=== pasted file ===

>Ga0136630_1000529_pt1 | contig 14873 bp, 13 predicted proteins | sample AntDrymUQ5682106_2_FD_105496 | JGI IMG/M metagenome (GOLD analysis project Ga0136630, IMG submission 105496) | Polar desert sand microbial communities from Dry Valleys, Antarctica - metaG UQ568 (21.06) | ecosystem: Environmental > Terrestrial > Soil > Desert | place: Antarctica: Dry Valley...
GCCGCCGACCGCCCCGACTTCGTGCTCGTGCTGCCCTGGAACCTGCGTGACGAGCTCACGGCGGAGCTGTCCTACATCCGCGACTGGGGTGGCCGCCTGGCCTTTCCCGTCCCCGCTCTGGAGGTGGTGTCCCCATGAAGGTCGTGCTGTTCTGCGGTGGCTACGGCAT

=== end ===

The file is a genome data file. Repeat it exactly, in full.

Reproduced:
>Ga0136630_1000529_pt1 | contig 14873 bp, 13 predicted proteins | sample AntDrymUQ5682106_2_FD_105496 | JGI IMG/M metagenome (GOLD analysis project Ga0136630, IMG submission 105496) | Polar desert sand microbial communities from Dry Valleys, Antarctica - metaG UQ568 (21.06) | ecosystem: Environmental > Terrestrial > Soil > Desert | place: Antarctica: Dry Valley...
GCCGCCGACCGCCCCGACTTCGTGCTCGTGCTGCCCTGGAACCTGCGTGACGAGCTCACGGCGGAGCTGTCCTACATCCGCGACTGGGGTGGCCGCCTGGCCTTTCCCGTCCCCGCTCTGGAGGTGGTGTCCCCATGAAGGTCGTGCTGTTCTGCGGTGGCTACGGCAT